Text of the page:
Hello, do you remember me? I know I’ve been gone for awhile, but I am back now. I plan on getting caught up with lots of ideas and enthusiasm for quilts and sewing! My camera is full of the projects which I plan on blogging about and I just need to sit down and write. School will be starting soon here in the United States and the weather will be getting colder. My youngest will be starting his senior year in high school (where did all the time go?). It is time to plan his ‘graduation’ t-shirt quilt. I have been faithfully collecting the out-grown t-shirts in a box under my longarm. Over the next few months I will walk you thru my T-shirt quilt creation process.
Step one: Collect T-shirts. When my niece was a senior, several years ago, I offered to make a quilt for her. Her mom and grandmother gave me a series of t-shirts from her high school theater productions (they brought over a stack of neatly laundered and ironed t-shirts!). Collecting t-shirts around a theme helps to make the quilt more cohesive. Themes can be narrow, e.g. marathons, baseball, theater, band, scouts, etc., or they can be broad, e.g. school activities, family vacations, etc. Sometimes I just collect them around a color, or I just empty the collecting bin.
Step two: Cut, fuse, and trim the t-shirts. First, I cut the front of the t-shirt away from the back and roughly trim it so that there is at least an inch or two away from the design. At this point I can tell if all of the t-shirts will trim down to the same size (rare) or multiple sizes (the norm). Then I fuse the t-shirts onto French fuse (tricot fusible) or a light weight fusible interfacing. If I use the tricot fusible I make sure that stretchiest direction of the fusible is fused to the least stretchy direction of the t-shirt. Thus, making the t-shirt less stretchy in all directions. Lastly, I trim the t-shirts to their finished size plus 1/2 in (seam allowance).
Step three: Edit. I decide which t-shirts will appear on the front of the quilt, and if I have too many, which will appear on the back of the quilt. At this point, I interview the recipient–which t-shirts are the most important? what designs do they like: traditional, modern, regular, irregular; what colors do they like? etc. I like to place their name on the front of the quilt in some way, either with a t-shirt, appliqued or embroidered.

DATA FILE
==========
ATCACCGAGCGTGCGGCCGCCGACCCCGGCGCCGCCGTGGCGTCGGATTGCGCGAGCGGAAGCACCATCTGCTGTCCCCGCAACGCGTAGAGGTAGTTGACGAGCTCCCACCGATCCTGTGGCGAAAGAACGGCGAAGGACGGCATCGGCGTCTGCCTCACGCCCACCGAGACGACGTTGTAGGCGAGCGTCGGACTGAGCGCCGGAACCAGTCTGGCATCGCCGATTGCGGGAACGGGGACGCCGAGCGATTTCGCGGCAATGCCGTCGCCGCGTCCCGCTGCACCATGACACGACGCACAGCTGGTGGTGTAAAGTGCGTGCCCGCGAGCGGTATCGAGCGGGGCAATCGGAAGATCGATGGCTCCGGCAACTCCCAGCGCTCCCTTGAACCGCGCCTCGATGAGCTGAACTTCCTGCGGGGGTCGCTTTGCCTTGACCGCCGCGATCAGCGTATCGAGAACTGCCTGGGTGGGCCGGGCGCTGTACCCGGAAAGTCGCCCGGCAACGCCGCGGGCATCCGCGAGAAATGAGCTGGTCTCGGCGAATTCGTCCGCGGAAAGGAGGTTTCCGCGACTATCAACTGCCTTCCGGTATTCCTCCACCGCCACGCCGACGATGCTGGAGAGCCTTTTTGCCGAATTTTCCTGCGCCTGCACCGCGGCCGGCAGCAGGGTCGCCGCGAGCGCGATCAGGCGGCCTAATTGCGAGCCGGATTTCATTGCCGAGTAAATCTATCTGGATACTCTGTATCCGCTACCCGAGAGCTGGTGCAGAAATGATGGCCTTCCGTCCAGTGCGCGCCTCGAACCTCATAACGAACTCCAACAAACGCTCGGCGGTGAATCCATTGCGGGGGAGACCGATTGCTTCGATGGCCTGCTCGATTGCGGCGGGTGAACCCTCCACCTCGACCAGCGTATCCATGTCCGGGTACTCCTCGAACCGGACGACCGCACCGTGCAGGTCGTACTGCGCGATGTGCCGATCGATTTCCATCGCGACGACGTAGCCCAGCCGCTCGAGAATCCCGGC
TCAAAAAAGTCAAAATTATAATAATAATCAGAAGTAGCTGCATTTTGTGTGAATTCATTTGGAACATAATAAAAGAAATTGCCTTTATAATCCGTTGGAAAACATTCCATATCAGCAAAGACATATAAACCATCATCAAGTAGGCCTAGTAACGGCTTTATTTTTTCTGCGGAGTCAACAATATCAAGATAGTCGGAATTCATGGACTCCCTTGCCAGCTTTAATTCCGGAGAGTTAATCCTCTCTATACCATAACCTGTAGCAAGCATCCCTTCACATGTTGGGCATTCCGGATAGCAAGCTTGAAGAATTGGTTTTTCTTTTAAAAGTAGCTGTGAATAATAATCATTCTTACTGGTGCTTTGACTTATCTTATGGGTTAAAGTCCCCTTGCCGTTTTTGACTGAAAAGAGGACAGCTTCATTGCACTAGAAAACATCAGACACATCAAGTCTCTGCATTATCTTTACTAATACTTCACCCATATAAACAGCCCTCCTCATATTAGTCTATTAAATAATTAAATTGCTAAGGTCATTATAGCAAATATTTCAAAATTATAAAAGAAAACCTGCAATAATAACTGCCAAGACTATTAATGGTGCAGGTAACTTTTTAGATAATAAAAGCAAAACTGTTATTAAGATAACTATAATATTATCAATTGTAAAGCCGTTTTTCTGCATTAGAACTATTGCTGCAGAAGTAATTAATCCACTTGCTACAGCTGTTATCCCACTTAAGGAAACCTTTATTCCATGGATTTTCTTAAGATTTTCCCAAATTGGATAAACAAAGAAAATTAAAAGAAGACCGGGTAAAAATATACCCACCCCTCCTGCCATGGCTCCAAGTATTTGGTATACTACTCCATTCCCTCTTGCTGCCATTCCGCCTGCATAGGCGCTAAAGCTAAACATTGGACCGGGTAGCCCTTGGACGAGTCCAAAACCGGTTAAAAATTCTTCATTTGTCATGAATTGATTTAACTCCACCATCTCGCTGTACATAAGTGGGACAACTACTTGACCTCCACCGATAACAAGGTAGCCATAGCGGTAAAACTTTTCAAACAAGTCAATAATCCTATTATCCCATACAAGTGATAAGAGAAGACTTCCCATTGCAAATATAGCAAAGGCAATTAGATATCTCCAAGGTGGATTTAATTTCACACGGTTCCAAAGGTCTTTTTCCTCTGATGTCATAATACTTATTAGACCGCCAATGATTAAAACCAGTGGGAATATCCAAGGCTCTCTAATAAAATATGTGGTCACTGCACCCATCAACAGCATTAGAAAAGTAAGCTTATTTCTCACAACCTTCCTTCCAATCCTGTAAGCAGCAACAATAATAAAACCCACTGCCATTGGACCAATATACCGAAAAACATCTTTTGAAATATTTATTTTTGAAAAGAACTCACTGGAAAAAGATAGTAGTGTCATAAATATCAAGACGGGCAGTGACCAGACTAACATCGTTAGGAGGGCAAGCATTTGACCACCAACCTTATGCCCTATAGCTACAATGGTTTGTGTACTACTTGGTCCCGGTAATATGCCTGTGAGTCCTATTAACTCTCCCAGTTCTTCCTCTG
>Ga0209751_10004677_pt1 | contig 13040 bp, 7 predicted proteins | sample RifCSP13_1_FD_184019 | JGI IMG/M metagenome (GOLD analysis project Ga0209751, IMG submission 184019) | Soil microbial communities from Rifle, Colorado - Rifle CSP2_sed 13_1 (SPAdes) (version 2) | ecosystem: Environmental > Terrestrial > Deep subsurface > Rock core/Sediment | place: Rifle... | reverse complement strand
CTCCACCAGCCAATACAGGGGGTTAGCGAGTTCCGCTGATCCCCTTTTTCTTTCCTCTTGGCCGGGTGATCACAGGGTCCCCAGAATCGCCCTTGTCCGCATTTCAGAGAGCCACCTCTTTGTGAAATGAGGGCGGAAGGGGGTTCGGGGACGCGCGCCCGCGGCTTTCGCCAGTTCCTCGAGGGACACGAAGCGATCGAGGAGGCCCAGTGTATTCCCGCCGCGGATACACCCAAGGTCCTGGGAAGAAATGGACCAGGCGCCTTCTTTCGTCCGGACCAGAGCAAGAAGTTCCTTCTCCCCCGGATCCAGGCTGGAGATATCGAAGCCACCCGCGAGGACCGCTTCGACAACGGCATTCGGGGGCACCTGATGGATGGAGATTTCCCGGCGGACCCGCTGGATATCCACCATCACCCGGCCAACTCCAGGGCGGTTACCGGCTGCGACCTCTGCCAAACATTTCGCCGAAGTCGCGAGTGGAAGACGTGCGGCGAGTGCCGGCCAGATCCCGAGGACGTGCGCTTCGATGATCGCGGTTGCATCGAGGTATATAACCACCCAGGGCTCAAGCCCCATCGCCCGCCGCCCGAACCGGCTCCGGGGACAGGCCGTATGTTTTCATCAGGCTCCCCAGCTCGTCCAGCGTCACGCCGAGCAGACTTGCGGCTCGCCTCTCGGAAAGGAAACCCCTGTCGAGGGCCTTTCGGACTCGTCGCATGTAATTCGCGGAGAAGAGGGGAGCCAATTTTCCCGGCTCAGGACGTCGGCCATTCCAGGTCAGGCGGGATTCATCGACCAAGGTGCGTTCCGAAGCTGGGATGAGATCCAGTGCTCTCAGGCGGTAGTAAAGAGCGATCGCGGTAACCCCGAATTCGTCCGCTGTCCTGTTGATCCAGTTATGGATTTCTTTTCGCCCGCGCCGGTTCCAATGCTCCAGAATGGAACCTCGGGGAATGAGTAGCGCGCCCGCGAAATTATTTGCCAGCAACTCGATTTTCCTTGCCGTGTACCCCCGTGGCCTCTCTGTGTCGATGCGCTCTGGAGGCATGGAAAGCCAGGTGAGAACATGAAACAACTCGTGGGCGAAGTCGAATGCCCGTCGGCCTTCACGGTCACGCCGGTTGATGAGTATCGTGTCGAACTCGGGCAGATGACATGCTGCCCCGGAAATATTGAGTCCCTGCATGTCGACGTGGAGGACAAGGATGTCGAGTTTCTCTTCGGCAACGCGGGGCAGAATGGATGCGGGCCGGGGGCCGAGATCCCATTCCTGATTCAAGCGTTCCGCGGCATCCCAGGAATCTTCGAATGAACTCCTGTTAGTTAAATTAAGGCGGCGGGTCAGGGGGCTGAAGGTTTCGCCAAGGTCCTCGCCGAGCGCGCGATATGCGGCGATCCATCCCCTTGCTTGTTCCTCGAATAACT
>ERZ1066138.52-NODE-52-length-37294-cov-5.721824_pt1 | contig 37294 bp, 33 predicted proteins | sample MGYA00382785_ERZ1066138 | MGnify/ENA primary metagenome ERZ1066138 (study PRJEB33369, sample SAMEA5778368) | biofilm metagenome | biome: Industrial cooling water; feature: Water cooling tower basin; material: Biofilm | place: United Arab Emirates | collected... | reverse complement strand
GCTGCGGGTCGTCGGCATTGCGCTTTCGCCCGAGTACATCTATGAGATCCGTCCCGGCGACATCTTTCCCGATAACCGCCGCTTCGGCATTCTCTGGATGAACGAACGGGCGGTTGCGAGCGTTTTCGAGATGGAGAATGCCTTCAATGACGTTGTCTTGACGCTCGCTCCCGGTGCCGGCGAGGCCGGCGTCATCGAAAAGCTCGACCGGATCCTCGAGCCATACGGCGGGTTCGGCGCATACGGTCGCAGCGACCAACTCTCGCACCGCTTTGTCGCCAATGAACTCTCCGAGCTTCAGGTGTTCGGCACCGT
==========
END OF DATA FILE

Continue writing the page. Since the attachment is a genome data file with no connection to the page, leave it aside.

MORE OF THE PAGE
Step four: Design. My niece wanted a ‘modern’ quilt with grays/blacks as the background. I used google to search ‘modern design’ and found images of modern designs. I thought that this type of design would be perfect for my niece. I designed each block in EQ7 and then arranged them in a quilt. I made sure that the quilt was going to be the right size for her college dormitory (extra long twin)
Step five: Piece the quilt top and the back. Using my EQ7 design, I cut background fabric and pieced together the blocks of the quilt. The back of the quilt is a good place to put leftover blocks and fabric.
Step six: Quilt as desired. I always keep in mind that these quilts are loved and laundered frequently. I like to quilt them at least every inch and use good thread so that they will stand up to all of the love–these are probably not the quilts to use heirloom custom quilting on. My oldest son’s t-shirt quilt, which was tied, not quilted made it through 4 years of college…barely.
Step seven: Bind. Make sure that your binding is sturdy and sewn on well because it is the part of the quilt which gets the most use.
Step eight: Label. Unfortunately, my photo does not show my writing on the label, but it is there–my name, the date made, place made and why I made the quilt.
Step nine: Give it to the happy recipient.
I look forward to working on my son’s t-shirt quilt with you. Do you have a bin of t-shirts ready for a quilt?